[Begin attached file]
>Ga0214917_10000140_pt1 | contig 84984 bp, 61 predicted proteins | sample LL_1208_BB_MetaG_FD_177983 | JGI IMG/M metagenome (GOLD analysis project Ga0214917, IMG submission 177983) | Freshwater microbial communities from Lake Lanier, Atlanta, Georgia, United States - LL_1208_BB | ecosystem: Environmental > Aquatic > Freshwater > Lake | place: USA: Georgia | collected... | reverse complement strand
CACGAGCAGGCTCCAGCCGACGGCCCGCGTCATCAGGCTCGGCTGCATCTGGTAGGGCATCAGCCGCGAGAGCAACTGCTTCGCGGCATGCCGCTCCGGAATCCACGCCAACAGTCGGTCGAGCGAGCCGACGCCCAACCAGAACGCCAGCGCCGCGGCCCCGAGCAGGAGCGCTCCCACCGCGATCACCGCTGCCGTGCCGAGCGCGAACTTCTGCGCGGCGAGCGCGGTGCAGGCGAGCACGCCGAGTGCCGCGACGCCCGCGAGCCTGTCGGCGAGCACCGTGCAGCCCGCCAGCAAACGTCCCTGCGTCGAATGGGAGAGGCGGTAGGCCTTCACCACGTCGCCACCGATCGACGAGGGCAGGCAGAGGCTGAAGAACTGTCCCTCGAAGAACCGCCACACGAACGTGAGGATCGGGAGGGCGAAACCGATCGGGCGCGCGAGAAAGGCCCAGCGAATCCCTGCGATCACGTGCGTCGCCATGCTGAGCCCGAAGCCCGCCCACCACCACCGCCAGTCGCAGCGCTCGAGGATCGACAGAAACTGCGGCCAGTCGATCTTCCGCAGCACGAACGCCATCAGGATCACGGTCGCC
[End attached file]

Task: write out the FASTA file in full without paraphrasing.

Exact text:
>Ga0214917_10000140_pt1 | contig 84984 bp, 61 predicted proteins | sample LL_1208_BB_MetaG_FD_177983 | JGI IMG/M metagenome (GOLD analysis project Ga0214917, IMG submission 177983) | Freshwater microbial communities from Lake Lanier, Atlanta, Georgia, United States - LL_1208_BB | ecosystem: Environmental > Aquatic > Freshwater > Lake | place: USA: Georgia | collected... | reverse complement strand
CACGAGCAGGCTCCAGCCGACGGCCCGCGTCATCAGGCTCGGCTGCATCTGGTAGGGCATCAGCCGCGAGAGCAACTGCTTCGCGGCATGCCGCTCCGGAATCCACGCCAACAGTCGGTCGAGCGAGCCGACGCCCAACCAGAACGCCAGCGCCGCGGCCCCGAGCAGGAGCGCTCCCACCGCGATCACCGCTGCCGTGCCGAGCGCGAACTTCTGCGCGGCGAGCGCGGTGCAGGCGAGCACGCCGAGTGCCGCGACGCCCGCGAGCCTGTCGGCGAGCACCGTGCAGCCCGCCAGCAAACGTCCCTGCGTCGAATGGGAGAGGCGGTAGGCCTTCACCACGTCGCCACCGATCGACGAGGGCAGGCAGAGGCTGAAGAACTGTCCCTCGAAGAACCGCCACACGAACGTGAGGATCGGGAGGGCGAAACCGATCGGGCGCGCGAGAAAGGCCCAGCGAATCCCTGCGATCACGTGCGTCGCCATGCTGAGCCCGAAGCCCGCCCACCACCACCGCCAGTCGCAGCGCTCGAGGATCGACAGAAACTGCGGCCAGTCGATCTTCCGCAGCACGAACGCCATCAGGATCACGGTCGCC